A new study has found that Germany could save almost three times more carbon dioxide emissions than previously thought by introducing a speed limit on its highways, increasing pressure on Berlin to reconsider the politically sensitive issue.
Data from the Federal Environment Agency (UBA) published on Thursday show a speed limit of 120 kilometers per hour on motorways in Germany, where there are currently no speed restrictions, could cut total CO2 emissions from passenger cars and light commercial vehicles by about 6.7 million metric tons a year.
In an earlier study, with a different methodology, the agency expected such limits to result in 2.6 million CO2 cuts.
The transport ministry said the study also shows that a general speed limit would lead to a shift in traffic from the motorways to secondary roads, leading to more traffic jams and more accidents in cities and on rural roads with more noise and environmental pollutants for their residents.
“Traffic flow and road safety are proven to be greatest on motorways,” a spokesperson for the ministry told Reuters, adding that the government had agreed on effective measures to achieve its climate goals, where a general speed limit was not included.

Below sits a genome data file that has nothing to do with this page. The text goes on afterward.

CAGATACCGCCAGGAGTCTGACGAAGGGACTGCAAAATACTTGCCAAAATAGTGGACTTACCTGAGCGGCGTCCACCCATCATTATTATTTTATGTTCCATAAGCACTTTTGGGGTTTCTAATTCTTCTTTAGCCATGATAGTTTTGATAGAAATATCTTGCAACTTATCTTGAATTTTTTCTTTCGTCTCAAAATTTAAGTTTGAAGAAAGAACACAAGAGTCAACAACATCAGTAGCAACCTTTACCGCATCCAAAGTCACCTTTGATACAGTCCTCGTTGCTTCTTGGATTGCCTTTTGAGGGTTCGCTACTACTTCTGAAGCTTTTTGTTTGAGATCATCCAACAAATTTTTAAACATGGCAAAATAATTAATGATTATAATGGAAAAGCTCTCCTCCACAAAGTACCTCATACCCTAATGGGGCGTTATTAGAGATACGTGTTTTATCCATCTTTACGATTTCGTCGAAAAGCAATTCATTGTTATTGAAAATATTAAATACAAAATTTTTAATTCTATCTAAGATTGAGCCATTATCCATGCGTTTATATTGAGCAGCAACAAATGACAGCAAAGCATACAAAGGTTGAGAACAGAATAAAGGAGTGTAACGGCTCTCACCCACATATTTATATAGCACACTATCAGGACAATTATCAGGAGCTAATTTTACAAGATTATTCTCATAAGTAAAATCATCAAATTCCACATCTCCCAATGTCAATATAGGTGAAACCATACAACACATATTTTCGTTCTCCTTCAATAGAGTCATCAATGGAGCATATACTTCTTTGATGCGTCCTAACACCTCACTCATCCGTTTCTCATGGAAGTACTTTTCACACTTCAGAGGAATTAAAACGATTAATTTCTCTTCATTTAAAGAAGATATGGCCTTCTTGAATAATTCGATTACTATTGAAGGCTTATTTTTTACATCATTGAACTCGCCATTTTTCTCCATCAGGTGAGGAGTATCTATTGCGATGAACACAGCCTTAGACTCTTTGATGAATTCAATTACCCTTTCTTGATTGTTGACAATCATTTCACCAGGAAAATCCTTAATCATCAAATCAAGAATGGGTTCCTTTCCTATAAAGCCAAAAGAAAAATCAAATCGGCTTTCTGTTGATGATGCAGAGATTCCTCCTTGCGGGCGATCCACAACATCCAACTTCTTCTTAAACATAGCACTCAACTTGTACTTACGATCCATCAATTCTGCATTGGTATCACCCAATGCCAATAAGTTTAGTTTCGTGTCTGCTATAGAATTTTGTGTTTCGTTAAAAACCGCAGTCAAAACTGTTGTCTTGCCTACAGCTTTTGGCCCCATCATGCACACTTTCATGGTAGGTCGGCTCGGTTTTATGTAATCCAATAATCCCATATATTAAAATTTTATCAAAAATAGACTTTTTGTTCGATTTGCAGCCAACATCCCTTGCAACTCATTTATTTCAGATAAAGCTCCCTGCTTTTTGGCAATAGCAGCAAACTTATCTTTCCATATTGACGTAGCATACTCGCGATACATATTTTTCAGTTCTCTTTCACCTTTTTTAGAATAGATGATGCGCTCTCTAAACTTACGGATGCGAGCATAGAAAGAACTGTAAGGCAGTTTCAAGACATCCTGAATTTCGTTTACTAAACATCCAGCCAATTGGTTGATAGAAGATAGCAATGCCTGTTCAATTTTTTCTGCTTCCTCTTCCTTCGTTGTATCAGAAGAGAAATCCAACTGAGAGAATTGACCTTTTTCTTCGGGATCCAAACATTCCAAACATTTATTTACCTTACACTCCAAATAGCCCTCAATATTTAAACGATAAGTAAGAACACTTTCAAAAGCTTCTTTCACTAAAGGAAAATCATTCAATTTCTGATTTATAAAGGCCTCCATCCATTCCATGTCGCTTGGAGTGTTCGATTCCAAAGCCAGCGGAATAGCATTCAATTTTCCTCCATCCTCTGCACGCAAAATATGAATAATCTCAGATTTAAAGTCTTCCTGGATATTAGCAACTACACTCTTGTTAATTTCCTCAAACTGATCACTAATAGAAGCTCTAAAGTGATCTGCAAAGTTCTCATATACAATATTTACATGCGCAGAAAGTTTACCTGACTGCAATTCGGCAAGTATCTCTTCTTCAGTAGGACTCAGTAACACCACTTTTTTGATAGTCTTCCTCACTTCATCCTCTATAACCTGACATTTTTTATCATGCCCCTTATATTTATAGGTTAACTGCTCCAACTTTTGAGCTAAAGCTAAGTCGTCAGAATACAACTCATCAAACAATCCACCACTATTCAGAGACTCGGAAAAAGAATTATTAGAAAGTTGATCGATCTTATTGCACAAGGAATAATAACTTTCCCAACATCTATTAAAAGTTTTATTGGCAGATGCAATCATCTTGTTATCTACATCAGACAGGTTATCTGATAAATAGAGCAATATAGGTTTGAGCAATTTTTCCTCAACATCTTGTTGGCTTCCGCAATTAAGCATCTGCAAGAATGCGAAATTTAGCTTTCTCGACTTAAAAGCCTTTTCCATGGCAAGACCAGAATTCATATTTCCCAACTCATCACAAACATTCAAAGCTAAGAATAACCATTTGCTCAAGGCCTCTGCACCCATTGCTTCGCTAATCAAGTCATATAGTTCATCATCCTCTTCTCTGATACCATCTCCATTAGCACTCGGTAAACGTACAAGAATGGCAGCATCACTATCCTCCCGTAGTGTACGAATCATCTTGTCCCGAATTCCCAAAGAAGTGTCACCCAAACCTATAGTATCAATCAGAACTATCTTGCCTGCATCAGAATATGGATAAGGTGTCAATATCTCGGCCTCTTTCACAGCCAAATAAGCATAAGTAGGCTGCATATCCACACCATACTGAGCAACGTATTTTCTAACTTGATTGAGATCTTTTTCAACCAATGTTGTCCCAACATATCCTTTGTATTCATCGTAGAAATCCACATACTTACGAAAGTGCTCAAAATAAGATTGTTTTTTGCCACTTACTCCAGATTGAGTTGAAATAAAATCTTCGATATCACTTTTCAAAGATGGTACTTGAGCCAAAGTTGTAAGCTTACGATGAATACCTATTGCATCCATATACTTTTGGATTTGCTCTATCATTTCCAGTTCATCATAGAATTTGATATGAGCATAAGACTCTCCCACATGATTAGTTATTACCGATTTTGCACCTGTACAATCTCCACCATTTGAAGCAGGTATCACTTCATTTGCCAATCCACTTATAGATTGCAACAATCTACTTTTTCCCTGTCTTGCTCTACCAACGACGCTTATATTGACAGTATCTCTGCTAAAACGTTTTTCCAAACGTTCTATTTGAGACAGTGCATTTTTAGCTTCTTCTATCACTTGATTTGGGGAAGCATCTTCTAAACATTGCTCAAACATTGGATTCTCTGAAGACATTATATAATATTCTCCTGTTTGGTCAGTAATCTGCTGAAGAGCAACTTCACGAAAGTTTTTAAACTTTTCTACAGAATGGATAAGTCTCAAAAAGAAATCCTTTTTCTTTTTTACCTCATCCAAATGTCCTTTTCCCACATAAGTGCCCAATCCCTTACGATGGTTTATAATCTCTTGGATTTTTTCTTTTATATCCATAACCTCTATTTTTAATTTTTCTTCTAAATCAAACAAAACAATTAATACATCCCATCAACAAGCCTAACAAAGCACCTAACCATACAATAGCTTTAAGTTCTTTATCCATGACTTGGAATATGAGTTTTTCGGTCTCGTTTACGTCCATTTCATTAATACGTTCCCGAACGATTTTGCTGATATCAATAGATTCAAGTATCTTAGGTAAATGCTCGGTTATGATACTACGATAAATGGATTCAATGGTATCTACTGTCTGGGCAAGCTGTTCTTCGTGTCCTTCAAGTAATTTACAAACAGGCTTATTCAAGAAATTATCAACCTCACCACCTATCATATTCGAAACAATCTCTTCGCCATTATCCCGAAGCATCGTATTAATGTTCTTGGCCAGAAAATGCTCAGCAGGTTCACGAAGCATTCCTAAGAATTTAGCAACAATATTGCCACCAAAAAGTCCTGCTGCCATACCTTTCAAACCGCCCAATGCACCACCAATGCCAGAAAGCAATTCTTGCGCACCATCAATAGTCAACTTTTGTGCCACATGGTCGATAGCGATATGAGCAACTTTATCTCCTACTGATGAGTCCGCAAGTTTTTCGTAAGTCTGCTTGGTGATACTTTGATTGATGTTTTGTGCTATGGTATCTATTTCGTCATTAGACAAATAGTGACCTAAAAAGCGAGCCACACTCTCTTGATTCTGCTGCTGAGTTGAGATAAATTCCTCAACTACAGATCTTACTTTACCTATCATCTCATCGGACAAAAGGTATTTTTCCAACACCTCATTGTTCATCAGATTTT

As Germany aims to become carbon neutral by 2045, the new results add to mounting pressure on the transport ministry, led by the liberal FDP party, to ramp up its CO2 cutting program for the sector that has been the slowest to cut emissions.
To meet its 2022 greenhouse reduction target, the sector’s emissions should have not exceeded 138.7 million metric tons of CO2-equivalents. UBA will announce in March whether the sector met that target but cautioned in November that there were no indications it had managed to do so.
In 2021, transport in Germany emitted about 148 million metric tons of CO2, missing its target by around 3 million metric tons.
The transport ministry says its program will cut some 13 million metric tons in the coming years, compensating for the 2021 missed target.
But environmentalists say the program does not go far enough, urging the government to introduce speed limits on its motorways.
Germany’s ruling coalition has failed to agree on a speed limt because of opposition from the FDP.